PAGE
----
b. Targeted delivery of probes to organelles such as mitochondria and lysosomes has opend the road for exploring the relationship between the cytosolic LIP and organellar iron pools, which are key components of iron maintenance in cells.
c. Assessment of the cells' ability to adjust LIP levels in response to iron loads and correlate them with the known regulatory activities of IRPs and cell ferritin. The studies are carried out in primary and established lines of liver parenchymal cells and human monocytes, in genetically manipulated cells to express iron-handling proteins (ferritin) and carriers (transporters) or anti-sense fragments of genes as specific repressors of their expression.
d. Evaluation of the hypothesis that the ability of certain cells (hepatocytes, monocytes) to respond to immunological factors such as cytokines and to inducers of oxidative stress, is associated with changes in LIP levels. Those studies are conducted also in cells derived from normal and transgenic mice with variable ability to handle oxidative stress (catalase and superoxide dismutase deficient or over expressing variants). The studies are meant to furnish essential information for assessing LIP's role in the physiology of iron in health and disease.
e. The overexpression or repression of key genes of iron metabolism such as ferritin or frataxin generates a gamut of cellular responses in metabolism, cell cycle, oxidative stress and cell survival.
Revealing labile iron pools in cells
The lab has until recently been concerned primarily with diseases of systemic iron overload (Thalassemia and hemochromatosis), with emphasis on defining labile forms of iron plasma (LPI) that lead to extra-hepatic iron overload, especially in the heart, with the delineation of the mechanisms whereby LPI permeates into cardiac cells and raises labile cell iron pools (LCIP) in different cell organelles, and with the evaluation of novel oral iron chelators as therapeutic agents for conditions of iron overload (Glickstein et. 2005; Cabantchik et al. 2004). A new methodology was developed for dyamically tracing labile iron forms (as targets of chelators) in the compartments of living cells and in plasma, with clinical implications for diagnosis of iron overload and quality control of existing chelation therapies (Esposito et al 2002; Breuer et al. 2001). The methodologies referred as FDI (Fig. 1) fluorescence detection of iron, are applied in solution and in living cells using fluorescent probes designed to specifically target organelles as exemplified in the following figures (Fig. 2).
Fig.2. A. Fluorescent metal sensors FMS (e.g. calcein) are targeted to cell compartments by coupling them to carrier molecules endowed with organellar addresses such as NLS peptide sequences in histones (for the nucleus), a hydrophobic-cationic moiety (for mitochondria) or dendrimeric structures that are used as scaffold to build the targeted FMS, while histones H-derived sequences and other organellar leader peptides are used as pilot units for organellar delivery.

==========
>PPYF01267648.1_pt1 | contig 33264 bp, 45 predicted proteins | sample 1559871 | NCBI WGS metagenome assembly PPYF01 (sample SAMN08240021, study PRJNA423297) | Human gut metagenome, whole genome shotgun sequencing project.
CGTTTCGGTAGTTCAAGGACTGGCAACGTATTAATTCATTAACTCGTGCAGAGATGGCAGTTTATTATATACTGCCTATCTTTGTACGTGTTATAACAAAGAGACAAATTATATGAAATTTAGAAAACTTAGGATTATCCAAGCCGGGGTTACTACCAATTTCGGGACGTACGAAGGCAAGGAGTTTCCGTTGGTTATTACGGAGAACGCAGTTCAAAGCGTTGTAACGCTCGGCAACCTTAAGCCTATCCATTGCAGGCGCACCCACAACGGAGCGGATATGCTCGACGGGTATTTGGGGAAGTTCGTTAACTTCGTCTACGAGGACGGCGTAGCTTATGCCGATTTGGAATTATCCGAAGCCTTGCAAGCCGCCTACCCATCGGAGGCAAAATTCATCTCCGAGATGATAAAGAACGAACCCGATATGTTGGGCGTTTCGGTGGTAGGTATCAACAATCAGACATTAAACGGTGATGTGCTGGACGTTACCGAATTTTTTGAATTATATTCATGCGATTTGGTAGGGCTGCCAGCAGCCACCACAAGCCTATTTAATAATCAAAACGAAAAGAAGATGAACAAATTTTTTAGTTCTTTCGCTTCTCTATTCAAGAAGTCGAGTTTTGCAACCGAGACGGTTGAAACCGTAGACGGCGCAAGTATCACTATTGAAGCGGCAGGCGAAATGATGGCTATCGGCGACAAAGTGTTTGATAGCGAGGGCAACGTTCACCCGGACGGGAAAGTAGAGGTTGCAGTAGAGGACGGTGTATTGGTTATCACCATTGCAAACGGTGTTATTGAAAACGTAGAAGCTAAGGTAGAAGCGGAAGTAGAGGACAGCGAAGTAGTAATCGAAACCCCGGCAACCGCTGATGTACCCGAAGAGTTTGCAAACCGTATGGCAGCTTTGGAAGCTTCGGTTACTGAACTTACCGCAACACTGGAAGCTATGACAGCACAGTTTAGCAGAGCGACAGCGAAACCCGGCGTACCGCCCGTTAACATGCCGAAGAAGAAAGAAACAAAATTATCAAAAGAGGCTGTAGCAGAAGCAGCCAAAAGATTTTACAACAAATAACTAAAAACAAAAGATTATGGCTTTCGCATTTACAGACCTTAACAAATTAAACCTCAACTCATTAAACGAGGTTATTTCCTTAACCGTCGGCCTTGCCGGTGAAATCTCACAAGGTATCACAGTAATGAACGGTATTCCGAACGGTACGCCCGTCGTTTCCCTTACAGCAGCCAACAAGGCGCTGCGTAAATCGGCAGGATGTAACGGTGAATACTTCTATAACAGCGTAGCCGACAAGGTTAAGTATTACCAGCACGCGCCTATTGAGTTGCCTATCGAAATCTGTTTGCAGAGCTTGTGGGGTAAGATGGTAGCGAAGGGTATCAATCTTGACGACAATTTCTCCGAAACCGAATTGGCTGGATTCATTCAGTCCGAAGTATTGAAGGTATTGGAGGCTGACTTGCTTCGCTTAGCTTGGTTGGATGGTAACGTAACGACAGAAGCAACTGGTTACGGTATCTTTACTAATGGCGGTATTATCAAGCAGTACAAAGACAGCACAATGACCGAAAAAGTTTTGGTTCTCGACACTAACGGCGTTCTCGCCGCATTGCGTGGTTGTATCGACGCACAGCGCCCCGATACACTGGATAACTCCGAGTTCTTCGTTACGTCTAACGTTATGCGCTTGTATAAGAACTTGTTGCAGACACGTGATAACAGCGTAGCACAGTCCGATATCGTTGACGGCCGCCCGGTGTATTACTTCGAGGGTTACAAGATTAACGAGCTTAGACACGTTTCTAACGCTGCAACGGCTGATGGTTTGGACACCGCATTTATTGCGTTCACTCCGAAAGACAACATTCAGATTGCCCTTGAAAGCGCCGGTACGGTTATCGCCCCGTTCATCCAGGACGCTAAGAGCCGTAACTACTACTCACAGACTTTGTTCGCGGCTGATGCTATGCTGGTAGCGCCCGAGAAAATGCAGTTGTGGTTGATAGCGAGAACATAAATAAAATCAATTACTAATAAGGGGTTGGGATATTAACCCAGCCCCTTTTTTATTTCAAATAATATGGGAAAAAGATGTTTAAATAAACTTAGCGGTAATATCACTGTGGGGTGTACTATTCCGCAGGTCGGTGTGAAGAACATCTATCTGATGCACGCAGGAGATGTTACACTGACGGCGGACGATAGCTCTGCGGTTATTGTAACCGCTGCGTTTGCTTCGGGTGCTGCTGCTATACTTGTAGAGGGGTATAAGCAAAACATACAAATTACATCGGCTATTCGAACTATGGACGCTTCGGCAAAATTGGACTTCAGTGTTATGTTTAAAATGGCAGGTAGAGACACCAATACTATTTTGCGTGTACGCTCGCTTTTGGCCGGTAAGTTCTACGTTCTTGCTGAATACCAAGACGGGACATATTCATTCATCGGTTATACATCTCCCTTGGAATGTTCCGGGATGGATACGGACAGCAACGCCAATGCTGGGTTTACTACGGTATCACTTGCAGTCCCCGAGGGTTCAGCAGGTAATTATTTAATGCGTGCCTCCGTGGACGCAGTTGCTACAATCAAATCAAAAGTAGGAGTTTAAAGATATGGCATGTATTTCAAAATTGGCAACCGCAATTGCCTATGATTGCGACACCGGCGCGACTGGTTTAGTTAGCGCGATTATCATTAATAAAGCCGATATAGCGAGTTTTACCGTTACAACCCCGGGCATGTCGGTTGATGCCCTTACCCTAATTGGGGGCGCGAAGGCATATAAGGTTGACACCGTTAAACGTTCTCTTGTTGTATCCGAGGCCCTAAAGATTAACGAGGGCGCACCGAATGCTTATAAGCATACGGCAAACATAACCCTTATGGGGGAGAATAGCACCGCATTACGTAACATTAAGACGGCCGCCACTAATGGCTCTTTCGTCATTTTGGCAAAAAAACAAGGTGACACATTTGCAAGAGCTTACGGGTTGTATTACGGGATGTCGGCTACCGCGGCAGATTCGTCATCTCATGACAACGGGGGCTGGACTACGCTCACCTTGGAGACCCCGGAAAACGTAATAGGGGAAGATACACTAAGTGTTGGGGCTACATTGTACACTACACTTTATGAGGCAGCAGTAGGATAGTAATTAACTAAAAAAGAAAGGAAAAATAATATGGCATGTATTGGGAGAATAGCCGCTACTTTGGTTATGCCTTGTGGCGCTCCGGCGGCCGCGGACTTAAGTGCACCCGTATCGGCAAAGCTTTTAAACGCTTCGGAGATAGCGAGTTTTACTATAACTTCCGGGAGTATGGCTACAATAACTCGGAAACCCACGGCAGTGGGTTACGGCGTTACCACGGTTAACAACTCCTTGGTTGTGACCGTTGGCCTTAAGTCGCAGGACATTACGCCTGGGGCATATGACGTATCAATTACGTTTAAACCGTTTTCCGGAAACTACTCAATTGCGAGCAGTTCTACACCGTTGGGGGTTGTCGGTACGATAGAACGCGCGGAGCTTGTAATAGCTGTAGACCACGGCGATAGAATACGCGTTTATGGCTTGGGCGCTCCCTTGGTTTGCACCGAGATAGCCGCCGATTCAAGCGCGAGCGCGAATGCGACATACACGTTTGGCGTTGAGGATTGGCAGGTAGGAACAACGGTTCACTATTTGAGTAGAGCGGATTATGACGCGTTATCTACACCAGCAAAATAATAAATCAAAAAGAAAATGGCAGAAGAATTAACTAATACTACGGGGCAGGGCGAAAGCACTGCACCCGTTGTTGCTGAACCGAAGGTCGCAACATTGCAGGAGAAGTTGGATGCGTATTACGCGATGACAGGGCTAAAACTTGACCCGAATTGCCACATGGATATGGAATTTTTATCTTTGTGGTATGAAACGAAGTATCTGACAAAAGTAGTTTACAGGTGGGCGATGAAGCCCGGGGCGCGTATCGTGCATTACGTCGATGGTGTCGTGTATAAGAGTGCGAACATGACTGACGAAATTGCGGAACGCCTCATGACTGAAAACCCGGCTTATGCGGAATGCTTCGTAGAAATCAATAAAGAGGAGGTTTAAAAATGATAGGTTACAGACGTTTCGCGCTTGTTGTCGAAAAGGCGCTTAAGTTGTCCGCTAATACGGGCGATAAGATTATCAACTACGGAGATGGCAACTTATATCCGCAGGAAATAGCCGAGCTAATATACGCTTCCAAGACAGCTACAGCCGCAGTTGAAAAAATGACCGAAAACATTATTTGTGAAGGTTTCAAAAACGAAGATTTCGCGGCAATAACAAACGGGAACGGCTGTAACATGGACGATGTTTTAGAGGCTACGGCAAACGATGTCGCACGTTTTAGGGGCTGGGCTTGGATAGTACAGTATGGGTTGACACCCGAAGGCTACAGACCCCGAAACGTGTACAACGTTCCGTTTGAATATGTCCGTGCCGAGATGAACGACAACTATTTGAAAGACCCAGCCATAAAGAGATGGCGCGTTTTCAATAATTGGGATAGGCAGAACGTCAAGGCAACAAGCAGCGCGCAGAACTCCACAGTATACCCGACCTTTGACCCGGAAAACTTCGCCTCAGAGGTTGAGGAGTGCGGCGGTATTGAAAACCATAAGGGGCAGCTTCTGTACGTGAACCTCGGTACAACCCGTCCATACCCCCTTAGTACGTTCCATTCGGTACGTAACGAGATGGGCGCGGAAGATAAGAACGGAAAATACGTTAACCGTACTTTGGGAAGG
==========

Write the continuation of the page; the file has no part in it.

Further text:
The picture in B represents the red fluorescent FMS rhodamine-hydroxybenzoic acid targeted to mitochondria of cardiac H9C2 cells.
C represents a macromolecular FMS calcein-dendrimer conjugate taken up into endosomes (yellow-green fluorescence) by macrophage cells J774. D depicts the yellow-green fluorescent FMS calcein-histone targeted to the nucleus of cardiac H9C2 cells. The FMS are used to assess the level of labile iron in each compartment by revealing the quenched fluorescence with a permeant iron chelator. All these studies are aided by examination with an epifluorescence microscope or confocal microscope and image recording devices that allow both spatial and temporal monitoring of changes in fluorescence in cells.
Extracellular iron pools in human pathology:
In healthy individuals virtually “all” of the circulating iron is bound to the iron-carrier protein transferrin (Tf) and thus it is shielded from pro-oxidants. This is apparently not the case in individuals with iron overload (thalassemia, hemochromatosis), patients under iv iron maintenance, patients undergoing chemotherapy, heart bypass operations and other conditions where large amounts of iron, such as from hemoglobin catabolism, are released into the plasma. In all those cases, the iron binding capacity of Tf is generally overwhelmed. This results in the appearance of non Tf-bound iron=NTBI, of which the redox-active and chelatable forms are referred as labile plasma iron (LPI), which is toxic because of its redox-activity and because it acts as an-unregulated source of iron supply whose uptake leads to iron overload, particularly in the liver. Moreover, as plasma LPI poses an immediate threat to the heart and thefore demands appropriate therapies (iron chelation or phlebotomy, depending on the disease in question).